Food waste is anathema to grocers' and restaurateurs' supply chain. Whether due to poor storage methods, ordering larger amounts from suppliers than is necessary or misreading expiration dates, millions of tons worth of food winds up in trash bins and dumpsters year after year.
However, thanks to state-of-the-art technology, more food may be preserved through more effective tracking methods, enabling the industry to make the most of the fruits, vegetables and other highly perishable food products that Americans eat on a day-to-day basis.
"The rate at which food is thrown away could diminish between 5% and 7% by enhancing traceability."
According to a new report from the World Economic Forum, by applying sensor-based technology to the food supply chain, the rate at which food is thrown away could diminish by between 5 percent and 7 percent. This is accomplished by enhancing traceability.
In 2017, WEF led an initiative called "Innovation with a Purpose," which ultimately resulted in a report detailing about a dozen various technologies that have the potential to better sustain the world's food supply.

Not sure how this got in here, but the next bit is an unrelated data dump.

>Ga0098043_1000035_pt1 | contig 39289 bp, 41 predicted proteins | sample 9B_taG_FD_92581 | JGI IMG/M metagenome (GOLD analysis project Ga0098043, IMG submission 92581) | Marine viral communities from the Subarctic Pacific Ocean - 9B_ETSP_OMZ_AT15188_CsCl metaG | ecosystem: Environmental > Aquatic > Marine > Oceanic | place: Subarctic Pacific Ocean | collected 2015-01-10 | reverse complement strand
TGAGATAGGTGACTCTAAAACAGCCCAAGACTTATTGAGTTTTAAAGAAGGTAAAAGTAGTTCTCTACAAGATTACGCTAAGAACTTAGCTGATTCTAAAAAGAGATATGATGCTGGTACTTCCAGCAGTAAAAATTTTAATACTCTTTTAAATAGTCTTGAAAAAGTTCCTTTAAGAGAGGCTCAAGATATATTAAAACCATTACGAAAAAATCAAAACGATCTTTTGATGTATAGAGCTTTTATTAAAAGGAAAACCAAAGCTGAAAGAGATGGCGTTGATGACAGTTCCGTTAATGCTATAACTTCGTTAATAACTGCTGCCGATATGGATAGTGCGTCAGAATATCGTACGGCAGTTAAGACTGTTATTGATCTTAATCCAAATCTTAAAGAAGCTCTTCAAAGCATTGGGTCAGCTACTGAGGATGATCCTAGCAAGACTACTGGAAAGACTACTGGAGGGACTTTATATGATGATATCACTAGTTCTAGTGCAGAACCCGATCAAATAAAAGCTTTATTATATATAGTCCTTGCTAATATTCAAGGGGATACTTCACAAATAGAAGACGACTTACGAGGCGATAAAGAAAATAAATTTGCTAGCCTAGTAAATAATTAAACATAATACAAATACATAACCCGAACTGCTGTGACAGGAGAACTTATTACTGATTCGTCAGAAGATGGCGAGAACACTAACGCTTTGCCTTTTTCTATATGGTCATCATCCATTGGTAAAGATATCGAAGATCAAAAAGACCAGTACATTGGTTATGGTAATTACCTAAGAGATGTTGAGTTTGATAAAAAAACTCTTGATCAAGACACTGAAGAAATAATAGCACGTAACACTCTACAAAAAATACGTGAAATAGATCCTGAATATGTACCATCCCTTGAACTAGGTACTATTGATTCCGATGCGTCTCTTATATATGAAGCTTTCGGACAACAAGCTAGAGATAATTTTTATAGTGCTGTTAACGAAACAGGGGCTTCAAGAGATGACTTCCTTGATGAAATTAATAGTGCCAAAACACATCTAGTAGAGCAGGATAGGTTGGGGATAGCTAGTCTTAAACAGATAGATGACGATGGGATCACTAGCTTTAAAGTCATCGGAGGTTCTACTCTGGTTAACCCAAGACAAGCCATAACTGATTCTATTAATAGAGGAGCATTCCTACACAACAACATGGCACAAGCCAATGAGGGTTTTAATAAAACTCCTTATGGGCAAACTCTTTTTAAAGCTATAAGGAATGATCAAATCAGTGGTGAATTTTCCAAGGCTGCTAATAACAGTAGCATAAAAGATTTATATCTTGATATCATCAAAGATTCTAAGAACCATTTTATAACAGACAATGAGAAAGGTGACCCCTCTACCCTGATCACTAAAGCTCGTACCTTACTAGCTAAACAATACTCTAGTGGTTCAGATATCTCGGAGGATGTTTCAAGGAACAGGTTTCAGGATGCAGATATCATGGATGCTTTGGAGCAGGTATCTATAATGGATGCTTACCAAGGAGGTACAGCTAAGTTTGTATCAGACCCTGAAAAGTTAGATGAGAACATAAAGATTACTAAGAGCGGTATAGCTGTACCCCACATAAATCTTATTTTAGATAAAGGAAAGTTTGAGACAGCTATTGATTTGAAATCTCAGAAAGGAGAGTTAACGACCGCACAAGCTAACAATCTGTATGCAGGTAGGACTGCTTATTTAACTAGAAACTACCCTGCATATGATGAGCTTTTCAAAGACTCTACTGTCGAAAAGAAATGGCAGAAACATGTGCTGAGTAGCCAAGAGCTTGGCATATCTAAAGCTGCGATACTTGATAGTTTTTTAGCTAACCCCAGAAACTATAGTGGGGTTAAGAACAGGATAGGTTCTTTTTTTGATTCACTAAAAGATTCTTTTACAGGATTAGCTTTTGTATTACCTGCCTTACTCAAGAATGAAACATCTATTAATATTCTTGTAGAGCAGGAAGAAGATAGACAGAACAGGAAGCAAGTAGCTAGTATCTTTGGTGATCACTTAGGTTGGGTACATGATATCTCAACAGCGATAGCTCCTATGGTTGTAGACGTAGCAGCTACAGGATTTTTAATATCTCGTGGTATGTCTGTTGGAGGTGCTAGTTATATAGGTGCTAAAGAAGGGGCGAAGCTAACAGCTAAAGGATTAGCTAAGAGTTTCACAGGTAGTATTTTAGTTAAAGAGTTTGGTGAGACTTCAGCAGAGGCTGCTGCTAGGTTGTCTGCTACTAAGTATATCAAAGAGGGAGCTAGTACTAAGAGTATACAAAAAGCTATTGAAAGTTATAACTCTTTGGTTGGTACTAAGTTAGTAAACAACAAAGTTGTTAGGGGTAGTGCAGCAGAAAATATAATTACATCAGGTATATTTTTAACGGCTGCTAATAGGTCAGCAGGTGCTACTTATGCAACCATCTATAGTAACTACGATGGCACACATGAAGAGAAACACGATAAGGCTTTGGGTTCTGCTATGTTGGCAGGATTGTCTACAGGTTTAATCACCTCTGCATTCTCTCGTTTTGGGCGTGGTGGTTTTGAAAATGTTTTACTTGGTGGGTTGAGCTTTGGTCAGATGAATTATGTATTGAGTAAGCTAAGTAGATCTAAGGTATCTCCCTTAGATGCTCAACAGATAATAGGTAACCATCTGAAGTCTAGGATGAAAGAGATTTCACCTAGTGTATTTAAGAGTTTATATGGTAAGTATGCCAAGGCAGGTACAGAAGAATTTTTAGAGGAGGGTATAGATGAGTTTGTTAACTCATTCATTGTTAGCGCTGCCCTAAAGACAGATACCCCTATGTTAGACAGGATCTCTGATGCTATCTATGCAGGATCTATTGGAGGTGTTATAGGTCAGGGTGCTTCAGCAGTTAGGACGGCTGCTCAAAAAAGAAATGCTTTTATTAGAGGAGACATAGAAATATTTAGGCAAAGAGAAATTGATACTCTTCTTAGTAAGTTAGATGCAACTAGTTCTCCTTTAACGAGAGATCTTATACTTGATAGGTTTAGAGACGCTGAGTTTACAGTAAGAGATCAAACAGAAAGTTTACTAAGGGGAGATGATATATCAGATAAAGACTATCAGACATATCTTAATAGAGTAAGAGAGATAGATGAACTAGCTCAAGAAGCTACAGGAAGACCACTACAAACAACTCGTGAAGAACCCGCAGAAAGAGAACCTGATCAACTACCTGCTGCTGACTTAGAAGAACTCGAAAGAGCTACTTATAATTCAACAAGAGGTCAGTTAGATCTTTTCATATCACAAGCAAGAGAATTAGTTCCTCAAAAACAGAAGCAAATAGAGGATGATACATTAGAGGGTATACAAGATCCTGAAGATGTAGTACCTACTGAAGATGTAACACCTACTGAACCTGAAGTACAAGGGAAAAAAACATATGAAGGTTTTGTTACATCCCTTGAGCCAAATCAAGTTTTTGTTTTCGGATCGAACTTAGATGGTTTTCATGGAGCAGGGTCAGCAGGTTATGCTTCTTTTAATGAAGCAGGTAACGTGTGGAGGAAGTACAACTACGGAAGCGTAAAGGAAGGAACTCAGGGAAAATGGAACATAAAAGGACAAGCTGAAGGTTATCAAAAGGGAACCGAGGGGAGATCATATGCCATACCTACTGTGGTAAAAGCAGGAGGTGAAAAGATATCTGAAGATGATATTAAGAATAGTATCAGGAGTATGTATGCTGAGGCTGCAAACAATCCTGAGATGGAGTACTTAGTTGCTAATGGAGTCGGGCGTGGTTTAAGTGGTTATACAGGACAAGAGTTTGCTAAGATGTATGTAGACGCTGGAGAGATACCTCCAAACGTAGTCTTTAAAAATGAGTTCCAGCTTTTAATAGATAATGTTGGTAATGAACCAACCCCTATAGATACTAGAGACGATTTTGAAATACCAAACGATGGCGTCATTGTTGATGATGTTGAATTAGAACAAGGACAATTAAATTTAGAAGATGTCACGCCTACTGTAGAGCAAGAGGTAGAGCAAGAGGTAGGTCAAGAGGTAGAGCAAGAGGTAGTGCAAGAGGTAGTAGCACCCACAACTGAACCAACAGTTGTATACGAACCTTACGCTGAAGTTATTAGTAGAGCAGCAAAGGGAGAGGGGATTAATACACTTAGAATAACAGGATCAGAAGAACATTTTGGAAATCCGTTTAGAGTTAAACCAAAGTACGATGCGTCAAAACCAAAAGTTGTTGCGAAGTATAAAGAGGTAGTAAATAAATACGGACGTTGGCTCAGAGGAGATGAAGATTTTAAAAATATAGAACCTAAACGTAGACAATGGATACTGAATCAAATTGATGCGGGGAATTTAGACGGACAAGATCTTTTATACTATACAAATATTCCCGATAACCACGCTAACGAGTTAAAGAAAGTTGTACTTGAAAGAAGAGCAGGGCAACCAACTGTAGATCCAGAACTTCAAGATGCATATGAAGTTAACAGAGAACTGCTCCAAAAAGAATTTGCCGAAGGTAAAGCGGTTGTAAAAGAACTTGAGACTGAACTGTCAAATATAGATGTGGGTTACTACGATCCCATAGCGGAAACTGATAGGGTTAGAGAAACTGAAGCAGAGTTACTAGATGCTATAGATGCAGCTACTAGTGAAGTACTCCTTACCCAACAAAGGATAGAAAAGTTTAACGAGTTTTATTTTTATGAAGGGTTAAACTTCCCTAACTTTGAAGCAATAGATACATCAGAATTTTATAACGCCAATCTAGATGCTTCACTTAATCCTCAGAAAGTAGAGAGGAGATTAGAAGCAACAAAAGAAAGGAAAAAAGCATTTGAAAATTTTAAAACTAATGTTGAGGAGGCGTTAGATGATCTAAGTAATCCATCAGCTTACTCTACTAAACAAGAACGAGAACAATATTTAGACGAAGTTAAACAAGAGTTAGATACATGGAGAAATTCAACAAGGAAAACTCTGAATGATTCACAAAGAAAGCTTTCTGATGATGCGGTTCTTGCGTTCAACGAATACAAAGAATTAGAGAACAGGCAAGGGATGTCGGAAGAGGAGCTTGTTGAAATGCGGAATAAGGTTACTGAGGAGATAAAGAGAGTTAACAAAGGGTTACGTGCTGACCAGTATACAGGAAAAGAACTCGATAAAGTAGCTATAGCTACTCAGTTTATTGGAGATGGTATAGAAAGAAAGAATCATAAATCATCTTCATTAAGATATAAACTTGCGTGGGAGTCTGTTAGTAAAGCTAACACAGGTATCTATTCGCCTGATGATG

By applying custom-designed sensors to food products for identification and tracking purposes, traceability gets enhanced. These sensors use GPS and other technologies that make it easier for suppliers and handlers to determine if items are truly unsafe to eat. As the Natural Resources Defense Council has found, perfectly edible foods wind up in trash receptacles due to poor labeling methods. Indeed, a 2013 study from NRDC and Harvard University found that as much as 90 percent of Americans may toss food items out unnecessarily.
"[I]f these technologies could scale, they could reduce the environmental footprint of agriculture, support small-scale producers and support healthier and more nutritious food systems," the WEF report stated.
In addition to benefiting end users of food products - such as restaurant owners and supermarket management - WEF believes sensors and other up and coming technologies could improve farmers' income by between 3 percent and 6 percent per year, while reducing food losses by as much as 5 percent.